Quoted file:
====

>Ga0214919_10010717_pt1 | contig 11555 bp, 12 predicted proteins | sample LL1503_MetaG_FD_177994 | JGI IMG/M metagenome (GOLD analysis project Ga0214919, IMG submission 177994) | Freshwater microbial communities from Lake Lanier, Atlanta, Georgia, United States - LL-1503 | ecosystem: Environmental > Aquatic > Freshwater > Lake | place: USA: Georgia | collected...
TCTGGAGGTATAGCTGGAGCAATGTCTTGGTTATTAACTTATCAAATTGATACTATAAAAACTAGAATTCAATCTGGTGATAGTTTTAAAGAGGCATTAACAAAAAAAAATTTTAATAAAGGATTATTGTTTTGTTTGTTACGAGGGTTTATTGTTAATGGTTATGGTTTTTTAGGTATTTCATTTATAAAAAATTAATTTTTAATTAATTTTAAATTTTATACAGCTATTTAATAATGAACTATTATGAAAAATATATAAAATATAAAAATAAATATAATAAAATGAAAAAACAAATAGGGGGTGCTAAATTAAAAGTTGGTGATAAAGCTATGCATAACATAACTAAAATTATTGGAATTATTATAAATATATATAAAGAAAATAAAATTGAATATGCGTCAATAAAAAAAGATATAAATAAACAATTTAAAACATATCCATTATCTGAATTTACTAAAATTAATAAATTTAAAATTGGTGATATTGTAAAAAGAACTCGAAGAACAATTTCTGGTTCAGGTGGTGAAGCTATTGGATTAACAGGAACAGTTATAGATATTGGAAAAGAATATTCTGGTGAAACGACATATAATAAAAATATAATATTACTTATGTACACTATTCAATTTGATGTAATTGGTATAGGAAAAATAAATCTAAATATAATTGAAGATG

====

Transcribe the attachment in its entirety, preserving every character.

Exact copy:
>Ga0214919_10010717_pt1 | contig 11555 bp, 12 predicted proteins | sample LL1503_MetaG_FD_177994 | JGI IMG/M metagenome (GOLD analysis project Ga0214919, IMG submission 177994) | Freshwater microbial communities from Lake Lanier, Atlanta, Georgia, United States - LL-1503 | ecosystem: Environmental > Aquatic > Freshwater > Lake | place: USA: Georgia | collected...
TCTGGAGGTATAGCTGGAGCAATGTCTTGGTTATTAACTTATCAAATTGATACTATAAAAACTAGAATTCAATCTGGTGATAGTTTTAAAGAGGCATTAACAAAAAAAAATTTTAATAAAGGATTATTGTTTTGTTTGTTACGAGGGTTTATTGTTAATGGTTATGGTTTTTTAGGTATTTCATTTATAAAAAATTAATTTTTAATTAATTTTAAATTTTATACAGCTATTTAATAATGAACTATTATGAAAAATATATAAAATATAAAAATAAATATAATAAAATGAAAAAACAAATAGGGGGTGCTAAATTAAAAGTTGGTGATAAAGCTATGCATAACATAACTAAAATTATTGGAATTATTATAAATATATATAAAGAAAATAAAATTGAATATGCGTCAATAAAAAAAGATATAAATAAACAATTTAAAACATATCCATTATCTGAATTTACTAAAATTAATAAATTTAAAATTGGTGATATTGTAAAAAGAACTCGAAGAACAATTTCTGGTTCAGGTGGTGAAGCTATTGGATTAACAGGAACAGTTATAGATATTGGAAAAGAATATTCTGGTGAAACGACATATAATAAAAATATAATATTACTTATGTACACTATTCAATTTGATGTAATTGGTATAGGAAAAATAAATCTAAATATAATTGAAGATG